School’s out, parents say

Schools are set to reopen for Grade 7s and 12s on Monday June 1.

Basic Education Minister Angie Motshekga says school will start to reopen next week, but some Cape Flats parents have vowed to keep their children home, saying it’s still too risky with the Covid-19 crisis far from over.

The schools would reopen on Monday for Grades 7 and matrics, the minister said on Tuesday May 19, following approval from the National Coronavirus Command Council and Cabinet.

Other grades would be phased in, in due course. Teachers reported back to school on Monday.

All pupils and teachers will have to wear masks throughout the day and sanitise their hands regularly.

Ms Motshekga said the revised school calendar would be gazetted soon. The government has yet to give dates for the opening of special schools and preschools.

“The regulations for level 3 are being finalised, and we believe there will be a solution to this matter very soon,” Ms Motshekga said.

“We understand that early childhood development centres also provide the necessary caring and feeding services for children from families. Due and careful consideration will be made to ensure that we maintain the delicate balance between allowing ECDs to operate, alongside the safety and health of the children and their caregivers. We are working together with the Department of Social Development on this matter as it straddles both departments at the moment.”

Aisha Ismail, from Manenberg, said that unless the department had a system she was comfortable with she would not be sending her children to school.

“I will have to homeschool my children, I don’t have a choice, but I am not comfortable with sending my children to school. There is no plan in place; how can I send my children to school during a pandemic? If they have to repeat the year, it’s nothing as long as their safety is taken care of.”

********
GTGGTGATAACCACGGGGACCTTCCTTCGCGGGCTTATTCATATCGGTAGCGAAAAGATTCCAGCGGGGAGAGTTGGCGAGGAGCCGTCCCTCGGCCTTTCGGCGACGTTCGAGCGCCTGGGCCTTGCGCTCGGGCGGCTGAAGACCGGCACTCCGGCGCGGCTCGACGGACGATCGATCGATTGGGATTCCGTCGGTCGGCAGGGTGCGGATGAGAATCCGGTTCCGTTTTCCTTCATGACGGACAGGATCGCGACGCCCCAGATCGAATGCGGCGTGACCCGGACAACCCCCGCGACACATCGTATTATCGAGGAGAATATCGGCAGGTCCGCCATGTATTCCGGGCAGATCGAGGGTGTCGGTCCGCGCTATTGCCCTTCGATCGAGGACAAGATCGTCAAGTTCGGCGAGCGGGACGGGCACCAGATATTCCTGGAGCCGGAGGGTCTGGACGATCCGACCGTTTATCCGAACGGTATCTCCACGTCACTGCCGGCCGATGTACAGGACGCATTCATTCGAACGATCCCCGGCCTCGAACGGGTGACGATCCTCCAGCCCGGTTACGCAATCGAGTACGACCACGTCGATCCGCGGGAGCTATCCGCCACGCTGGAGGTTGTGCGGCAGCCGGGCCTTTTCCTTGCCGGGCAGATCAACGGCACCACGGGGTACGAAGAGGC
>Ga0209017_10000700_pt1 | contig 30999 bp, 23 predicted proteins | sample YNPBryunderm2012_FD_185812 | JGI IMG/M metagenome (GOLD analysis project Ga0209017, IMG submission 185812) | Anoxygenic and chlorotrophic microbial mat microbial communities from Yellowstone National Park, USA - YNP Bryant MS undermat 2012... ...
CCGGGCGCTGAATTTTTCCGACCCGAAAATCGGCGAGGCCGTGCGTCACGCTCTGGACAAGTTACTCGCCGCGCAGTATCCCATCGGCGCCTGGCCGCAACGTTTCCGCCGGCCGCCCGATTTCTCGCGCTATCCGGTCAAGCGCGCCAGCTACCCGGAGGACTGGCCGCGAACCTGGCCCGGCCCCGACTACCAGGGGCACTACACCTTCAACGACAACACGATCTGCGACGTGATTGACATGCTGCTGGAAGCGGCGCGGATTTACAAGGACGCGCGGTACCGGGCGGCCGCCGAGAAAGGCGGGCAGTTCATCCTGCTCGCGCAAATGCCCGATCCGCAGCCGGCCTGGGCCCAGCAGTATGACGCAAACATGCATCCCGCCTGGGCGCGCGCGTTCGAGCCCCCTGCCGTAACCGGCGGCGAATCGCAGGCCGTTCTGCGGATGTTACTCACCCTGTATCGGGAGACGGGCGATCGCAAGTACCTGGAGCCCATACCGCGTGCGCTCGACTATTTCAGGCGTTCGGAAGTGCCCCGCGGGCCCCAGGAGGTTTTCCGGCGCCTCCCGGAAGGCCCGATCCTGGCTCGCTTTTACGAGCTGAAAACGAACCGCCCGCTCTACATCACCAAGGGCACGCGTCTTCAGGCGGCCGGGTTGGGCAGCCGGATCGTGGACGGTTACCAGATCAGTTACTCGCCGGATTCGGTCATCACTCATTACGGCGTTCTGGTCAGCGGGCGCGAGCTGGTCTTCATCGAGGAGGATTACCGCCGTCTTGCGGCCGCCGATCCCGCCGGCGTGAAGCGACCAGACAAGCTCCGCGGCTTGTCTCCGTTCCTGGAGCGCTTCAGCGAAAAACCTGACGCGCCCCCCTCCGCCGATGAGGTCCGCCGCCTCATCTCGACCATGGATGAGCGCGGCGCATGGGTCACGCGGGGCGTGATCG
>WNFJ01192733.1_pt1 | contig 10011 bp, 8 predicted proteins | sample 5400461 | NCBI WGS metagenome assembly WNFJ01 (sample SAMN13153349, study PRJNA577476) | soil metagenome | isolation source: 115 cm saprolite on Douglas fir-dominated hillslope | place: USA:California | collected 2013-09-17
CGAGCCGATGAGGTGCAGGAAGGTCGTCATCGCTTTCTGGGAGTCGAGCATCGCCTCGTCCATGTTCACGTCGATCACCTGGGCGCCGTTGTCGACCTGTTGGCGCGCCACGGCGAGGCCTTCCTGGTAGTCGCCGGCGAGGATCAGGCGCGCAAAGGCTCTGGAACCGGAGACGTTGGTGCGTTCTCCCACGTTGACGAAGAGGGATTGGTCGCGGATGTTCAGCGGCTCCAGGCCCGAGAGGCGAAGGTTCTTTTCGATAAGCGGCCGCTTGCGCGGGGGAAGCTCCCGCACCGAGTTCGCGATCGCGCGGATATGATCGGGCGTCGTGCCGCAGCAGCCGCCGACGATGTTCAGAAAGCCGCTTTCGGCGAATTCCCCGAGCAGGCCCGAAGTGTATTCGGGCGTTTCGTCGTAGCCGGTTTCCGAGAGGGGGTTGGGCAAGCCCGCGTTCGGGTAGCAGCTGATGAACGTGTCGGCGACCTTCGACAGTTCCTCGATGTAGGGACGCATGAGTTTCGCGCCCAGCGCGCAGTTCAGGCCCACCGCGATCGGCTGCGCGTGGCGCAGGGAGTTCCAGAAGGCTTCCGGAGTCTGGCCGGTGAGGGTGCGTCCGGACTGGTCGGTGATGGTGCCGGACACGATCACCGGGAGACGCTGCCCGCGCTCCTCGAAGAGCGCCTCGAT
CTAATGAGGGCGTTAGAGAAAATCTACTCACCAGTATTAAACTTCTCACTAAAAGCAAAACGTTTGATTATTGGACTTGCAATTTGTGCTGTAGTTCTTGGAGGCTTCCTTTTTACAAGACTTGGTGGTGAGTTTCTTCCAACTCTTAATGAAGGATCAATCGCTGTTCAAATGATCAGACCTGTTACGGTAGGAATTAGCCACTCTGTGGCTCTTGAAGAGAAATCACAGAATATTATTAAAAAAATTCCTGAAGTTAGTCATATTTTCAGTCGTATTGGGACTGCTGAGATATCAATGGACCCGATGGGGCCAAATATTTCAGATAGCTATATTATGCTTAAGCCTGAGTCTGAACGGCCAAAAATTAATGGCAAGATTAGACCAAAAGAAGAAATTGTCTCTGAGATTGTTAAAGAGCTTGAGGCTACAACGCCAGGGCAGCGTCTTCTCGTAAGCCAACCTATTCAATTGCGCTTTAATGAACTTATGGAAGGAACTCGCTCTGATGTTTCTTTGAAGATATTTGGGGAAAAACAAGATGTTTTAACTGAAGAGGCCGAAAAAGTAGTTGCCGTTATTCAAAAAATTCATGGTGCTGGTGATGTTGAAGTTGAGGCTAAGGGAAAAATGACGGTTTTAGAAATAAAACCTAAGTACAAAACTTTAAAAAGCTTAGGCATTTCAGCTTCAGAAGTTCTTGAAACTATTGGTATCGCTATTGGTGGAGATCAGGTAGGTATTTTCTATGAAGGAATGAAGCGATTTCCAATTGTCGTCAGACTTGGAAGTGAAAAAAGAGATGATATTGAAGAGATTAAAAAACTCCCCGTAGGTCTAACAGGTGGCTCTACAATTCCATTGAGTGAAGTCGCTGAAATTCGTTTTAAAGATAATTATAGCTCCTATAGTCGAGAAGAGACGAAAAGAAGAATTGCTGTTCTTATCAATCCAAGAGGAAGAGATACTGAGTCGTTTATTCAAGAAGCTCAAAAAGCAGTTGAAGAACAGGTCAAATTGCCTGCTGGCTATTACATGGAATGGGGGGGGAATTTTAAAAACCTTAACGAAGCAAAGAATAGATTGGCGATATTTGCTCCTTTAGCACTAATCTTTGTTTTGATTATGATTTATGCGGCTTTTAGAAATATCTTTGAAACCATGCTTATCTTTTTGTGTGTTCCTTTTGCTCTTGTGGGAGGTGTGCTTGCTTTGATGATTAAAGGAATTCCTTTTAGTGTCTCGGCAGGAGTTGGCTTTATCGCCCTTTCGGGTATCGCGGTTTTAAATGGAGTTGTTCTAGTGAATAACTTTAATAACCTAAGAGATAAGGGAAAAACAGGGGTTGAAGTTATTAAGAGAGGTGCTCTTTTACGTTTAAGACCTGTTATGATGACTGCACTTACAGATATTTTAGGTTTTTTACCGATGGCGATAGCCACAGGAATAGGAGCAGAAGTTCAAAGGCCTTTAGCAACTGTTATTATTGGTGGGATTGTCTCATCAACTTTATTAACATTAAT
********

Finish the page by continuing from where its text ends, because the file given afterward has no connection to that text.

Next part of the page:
Caryn Jacobs, from Lansdowne, said she would not be sending her child to school because South Africa had yet to reach its infection peak and it was too risky to send pupils back to school.

“I will homeschool my child, and I am willing to de-register her, but I will not send her back to school. Children are unhygienic, and they do not understand the concept of hygiene. How will a teacher make sure that 40 children are staying apart and staying hygienic all the time?”

Education MEC, Debbie Schäfer said parents could be assured that schools would be cleaned thoroughly. Each pupil and staff member would get two masks and all public schools would get a hygiene pack with hand sanitiser and liquid soap, cleaning materials and non-contact digital thermometers.

Pupils with comorbidities, such as hypertension, diabetes and TB, could be homeschooled for the next few months or until restrictions were lifted.

There would be ample space for classes to maintain 1.5m of physical distancing between pupils during the first phase of the school opening, she said but admitted that would become more difficult as more pupils returned.

“We have no intention of relaxing the physical distancing requirement at schools. When this maximum number is exceeded in the phased return, we are currently determining which option will be implemented – be it grades attending class on alternate days, use of school halls as classrooms, or any of the many helpful proposals we have received from officials and the public alike. But we will not reduce or remove the physical distancing requirement,” she said.

Ms Schäfer said the Department of Basic Education had trimmed the curriculum to ensure essential concepts needed for progression to the next grade were taught. However, that did not apply to matrics who would still have to learn the entire curriculum. Catch-up plans would be implemented, she said.